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Russia-West crisis enters 'breathing period'

Contradictory messages are rampant as the EU and US reconsider security pledges to Georgia while new players such as Iran and Turkey enter the game.

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The effort to resolve the Russia-Georgia war and its fallout is entering a period of uneasy waiting and testing in Europe, the United States, Russia, and the Caucasus. All sides are entering what some diplomats call a "breathing period" amid the global credit crisis.

Conflicting messages are rampant as the international community waits to see if Russian troops withdraw from Georgian territories by Oct. 10.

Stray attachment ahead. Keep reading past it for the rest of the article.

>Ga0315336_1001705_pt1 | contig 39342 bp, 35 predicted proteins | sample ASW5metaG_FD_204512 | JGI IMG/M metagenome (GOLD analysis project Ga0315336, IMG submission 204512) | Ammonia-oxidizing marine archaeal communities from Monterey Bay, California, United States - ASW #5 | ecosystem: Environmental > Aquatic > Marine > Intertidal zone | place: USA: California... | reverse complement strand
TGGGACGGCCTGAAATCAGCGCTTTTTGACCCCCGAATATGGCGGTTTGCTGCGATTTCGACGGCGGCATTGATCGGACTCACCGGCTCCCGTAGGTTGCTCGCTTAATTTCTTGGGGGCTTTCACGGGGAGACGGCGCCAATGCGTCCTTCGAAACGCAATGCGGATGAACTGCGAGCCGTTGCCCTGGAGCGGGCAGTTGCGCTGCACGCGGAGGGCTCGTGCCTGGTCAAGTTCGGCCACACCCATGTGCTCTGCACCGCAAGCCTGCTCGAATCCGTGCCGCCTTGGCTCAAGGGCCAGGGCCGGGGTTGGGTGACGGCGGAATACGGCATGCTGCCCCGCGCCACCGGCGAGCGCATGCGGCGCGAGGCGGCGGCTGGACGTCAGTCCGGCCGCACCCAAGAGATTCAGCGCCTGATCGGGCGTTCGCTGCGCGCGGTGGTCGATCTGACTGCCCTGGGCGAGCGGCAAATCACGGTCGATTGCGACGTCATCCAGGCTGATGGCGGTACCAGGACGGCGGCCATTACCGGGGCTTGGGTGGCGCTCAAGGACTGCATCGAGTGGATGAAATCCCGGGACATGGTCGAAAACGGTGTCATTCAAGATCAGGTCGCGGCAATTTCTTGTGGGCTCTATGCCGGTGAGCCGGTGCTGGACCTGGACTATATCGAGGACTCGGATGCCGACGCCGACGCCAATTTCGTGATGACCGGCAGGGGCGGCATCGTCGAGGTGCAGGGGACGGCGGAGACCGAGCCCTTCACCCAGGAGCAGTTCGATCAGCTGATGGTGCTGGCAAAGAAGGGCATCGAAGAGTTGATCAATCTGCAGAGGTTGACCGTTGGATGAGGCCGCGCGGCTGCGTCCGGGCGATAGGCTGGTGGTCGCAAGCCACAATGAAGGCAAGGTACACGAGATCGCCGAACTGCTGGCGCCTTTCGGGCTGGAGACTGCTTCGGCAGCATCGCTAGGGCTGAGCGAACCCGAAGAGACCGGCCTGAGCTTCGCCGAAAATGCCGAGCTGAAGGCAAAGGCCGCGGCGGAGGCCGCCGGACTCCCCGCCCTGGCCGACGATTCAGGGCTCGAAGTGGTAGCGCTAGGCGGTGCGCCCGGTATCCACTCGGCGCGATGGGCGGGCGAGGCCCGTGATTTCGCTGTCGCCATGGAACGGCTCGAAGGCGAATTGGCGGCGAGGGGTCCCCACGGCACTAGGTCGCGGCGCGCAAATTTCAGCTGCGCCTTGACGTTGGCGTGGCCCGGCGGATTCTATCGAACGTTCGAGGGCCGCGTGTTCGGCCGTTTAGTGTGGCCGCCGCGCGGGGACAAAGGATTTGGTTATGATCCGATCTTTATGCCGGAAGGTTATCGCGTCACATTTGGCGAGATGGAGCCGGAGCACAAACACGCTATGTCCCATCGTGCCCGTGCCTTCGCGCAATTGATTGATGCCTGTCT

"We need to wait and see if Russia pulls all its troops out of the buffer zones on Oct. 10," says Francois Heisbourg, special adviser to the Foundation for Strategic Research in Paris. "In the EU, there's a tight link between implementing the cease-fire and future talks. The latter won't happen without the former."

On Wednesday, Russian Foreign Minister Sergei Lavrov said in New York that Western efforts to "isolate" Russia have not succeeded.

But Paul Goble, a former Central Intelligence Agency and State Department specialist on Russian nationalities points out that "Moscow thought it would get more support from its traditional allies over Georgia." He adds that Russia's markets are down 57 percent.

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